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Canadian manufacturers reported a sustained upturn in overall business conditions in October, but the rate of improvement slowed for the fourth month running. This was highlighted by a fall in the seasonally adjusted IHS Markit Canada Manufacturing Purchasing Managers’ Index (PMI) to 53.9, from 54.8 in September. The latest reading signalled the weakest improvement in manufacturing conditions since January 2017. Softer rates of output and new business growth were the main factors weighing on the headline index in October.
Production volumes expanded at the slowest pace since December 2016. Survey respondents cited subdued demand from both domestic and export markets. The latest overall upturn in new work was the slowest for just under two years.
In contrast to the weaker trend reported for new business growth, latest data revealed another robust increase in manufacturing payroll numbers. Higher staffing levels were attributed to long-term business expansion plans and associated efforts to boost operating capacity.
Intense supply chain pressures continued in October, as signalled by another sharp lengthening of lead times for the delivery of materials from vendors. Anecdotal evidence pointed to transport shortages across North America and shipping delays at ports following typhoons in Asia.
Low stocks and longer delivery times among suppliers encouraged raw materials inventory building across the manufacturing sector during October. Pre-production stocks have increased in each of the past 12 months, although the latest rise was only marginal. Stocks of finished goods were depleted again, which some firms linked to a more cautious outlook for client demand.
October data pointed to another sharp increase in average cost burdens at manufacturing companies. Survey respondents commented that steel tariffs and rising transportation costs had resulted in higher input prices.
Meanwhile, factory gate charges also increased at a strong pace in October, with the rate of inflation accelerating slightly since the previous month.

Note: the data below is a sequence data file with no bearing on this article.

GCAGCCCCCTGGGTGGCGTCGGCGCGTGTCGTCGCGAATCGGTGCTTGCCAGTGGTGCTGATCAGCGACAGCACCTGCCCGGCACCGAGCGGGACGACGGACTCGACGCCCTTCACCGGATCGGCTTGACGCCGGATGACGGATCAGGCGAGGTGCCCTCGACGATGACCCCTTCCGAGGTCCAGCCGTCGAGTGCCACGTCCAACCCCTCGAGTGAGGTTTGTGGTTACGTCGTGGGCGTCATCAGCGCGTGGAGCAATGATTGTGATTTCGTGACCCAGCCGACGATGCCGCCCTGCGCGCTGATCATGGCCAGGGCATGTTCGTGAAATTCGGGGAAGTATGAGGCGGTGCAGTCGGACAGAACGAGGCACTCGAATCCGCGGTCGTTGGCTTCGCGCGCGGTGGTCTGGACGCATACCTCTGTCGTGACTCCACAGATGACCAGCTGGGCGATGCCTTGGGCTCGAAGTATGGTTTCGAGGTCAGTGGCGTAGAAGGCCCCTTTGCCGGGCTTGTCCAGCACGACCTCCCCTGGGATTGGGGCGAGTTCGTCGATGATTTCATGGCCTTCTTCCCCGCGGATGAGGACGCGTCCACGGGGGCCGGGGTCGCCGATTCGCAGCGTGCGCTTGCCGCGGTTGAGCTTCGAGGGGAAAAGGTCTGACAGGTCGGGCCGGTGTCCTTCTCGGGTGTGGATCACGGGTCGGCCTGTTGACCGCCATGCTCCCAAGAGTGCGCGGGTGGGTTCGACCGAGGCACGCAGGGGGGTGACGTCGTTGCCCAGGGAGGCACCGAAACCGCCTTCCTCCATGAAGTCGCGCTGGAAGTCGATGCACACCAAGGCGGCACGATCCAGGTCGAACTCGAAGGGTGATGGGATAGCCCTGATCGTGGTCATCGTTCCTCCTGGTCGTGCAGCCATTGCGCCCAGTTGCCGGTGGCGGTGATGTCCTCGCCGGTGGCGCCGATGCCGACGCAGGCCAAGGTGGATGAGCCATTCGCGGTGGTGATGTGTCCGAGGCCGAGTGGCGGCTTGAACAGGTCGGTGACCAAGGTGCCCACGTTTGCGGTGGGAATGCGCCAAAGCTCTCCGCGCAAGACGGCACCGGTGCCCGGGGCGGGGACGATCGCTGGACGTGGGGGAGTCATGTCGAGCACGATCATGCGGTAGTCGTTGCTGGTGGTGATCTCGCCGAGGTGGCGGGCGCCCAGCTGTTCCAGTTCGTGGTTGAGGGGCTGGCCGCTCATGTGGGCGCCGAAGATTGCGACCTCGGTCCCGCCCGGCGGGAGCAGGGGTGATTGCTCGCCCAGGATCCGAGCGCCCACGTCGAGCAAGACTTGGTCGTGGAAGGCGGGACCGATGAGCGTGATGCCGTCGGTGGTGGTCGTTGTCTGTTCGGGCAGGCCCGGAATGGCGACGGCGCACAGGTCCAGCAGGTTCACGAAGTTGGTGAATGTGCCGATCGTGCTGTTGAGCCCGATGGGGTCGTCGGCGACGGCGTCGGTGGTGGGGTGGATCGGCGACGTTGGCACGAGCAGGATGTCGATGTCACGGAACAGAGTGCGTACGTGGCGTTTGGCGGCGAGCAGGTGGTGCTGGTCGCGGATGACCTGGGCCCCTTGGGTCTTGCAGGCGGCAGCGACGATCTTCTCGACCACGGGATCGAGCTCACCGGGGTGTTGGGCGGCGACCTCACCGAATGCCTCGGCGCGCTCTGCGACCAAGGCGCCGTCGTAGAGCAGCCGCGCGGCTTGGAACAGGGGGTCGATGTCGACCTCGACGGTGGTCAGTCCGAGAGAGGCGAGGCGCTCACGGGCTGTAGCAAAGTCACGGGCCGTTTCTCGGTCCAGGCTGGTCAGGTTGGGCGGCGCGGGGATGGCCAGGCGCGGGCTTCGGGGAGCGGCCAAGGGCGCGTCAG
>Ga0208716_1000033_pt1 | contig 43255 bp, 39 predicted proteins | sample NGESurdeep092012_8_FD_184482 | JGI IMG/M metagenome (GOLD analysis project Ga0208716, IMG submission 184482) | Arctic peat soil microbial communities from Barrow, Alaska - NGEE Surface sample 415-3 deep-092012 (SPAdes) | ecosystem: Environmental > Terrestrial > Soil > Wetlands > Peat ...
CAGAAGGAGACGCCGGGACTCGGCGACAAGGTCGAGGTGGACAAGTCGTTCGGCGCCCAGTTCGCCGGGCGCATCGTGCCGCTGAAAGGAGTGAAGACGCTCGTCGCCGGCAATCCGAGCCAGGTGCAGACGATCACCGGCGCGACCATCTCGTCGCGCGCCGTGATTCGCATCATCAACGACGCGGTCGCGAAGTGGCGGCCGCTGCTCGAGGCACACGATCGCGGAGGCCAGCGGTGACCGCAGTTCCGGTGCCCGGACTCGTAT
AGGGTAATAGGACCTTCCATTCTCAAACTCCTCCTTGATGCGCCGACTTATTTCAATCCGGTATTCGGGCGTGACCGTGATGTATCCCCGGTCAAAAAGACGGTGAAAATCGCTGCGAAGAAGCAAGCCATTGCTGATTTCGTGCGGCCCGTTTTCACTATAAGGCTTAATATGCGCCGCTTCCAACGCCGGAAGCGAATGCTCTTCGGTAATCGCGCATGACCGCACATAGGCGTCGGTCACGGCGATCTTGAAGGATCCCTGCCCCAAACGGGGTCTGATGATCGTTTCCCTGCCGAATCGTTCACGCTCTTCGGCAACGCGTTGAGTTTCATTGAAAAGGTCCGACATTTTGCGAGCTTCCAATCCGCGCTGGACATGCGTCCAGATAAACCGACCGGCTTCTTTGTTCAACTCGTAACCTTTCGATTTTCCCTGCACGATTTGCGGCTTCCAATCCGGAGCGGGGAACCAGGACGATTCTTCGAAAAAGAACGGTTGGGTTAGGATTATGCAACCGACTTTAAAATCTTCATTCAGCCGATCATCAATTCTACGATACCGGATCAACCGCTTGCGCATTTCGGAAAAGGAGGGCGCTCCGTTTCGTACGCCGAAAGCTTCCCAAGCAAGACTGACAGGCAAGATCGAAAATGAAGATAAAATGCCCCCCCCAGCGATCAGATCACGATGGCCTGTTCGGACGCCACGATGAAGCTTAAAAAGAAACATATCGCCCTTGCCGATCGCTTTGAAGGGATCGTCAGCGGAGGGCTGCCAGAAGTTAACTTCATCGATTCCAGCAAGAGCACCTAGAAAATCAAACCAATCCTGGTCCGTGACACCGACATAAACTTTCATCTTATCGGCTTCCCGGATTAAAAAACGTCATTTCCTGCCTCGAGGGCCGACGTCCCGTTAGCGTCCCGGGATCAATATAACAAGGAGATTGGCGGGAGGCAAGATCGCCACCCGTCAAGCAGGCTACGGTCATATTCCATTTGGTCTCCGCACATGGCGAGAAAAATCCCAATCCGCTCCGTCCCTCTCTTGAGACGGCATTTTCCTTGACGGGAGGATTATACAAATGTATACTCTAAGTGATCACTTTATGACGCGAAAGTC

Looking ahead, manufacturers are optimistic overall that their production volumes will rise in the next 12 months. However, the degree of positive sentiment continued to moderate from the recent peak seen in April.
The latest reading signalled the weakest level of positive sentiment since November 2016. Some firms noted that heightened economic uncertainty, particularly in relation to global trade, had weighed on confidence in October.
Christian Buhagiar, president and CEO at SCMA, said:
“October data suggest that manufacturing production growth continued to ease from the elevated rates seen over the summer. More subdued demand in both domestic and export markets contributed to the weakest rise in new order volumes since November 2016. At the same time, input cost inflation remained sharp and delivery times for materials lengthened amid stretched international supply chains.
"Regional data indicated that rising spending across the energy sector has helped to moderate the slowdown in manufacturing growth, with firms in Alberta & British Columbia reporting the steepest rises in output and employment.
"Quebec appears to have felt the soft patch for global trade most keenly, with manufacturers reporting that new export work fell for the second month running in October."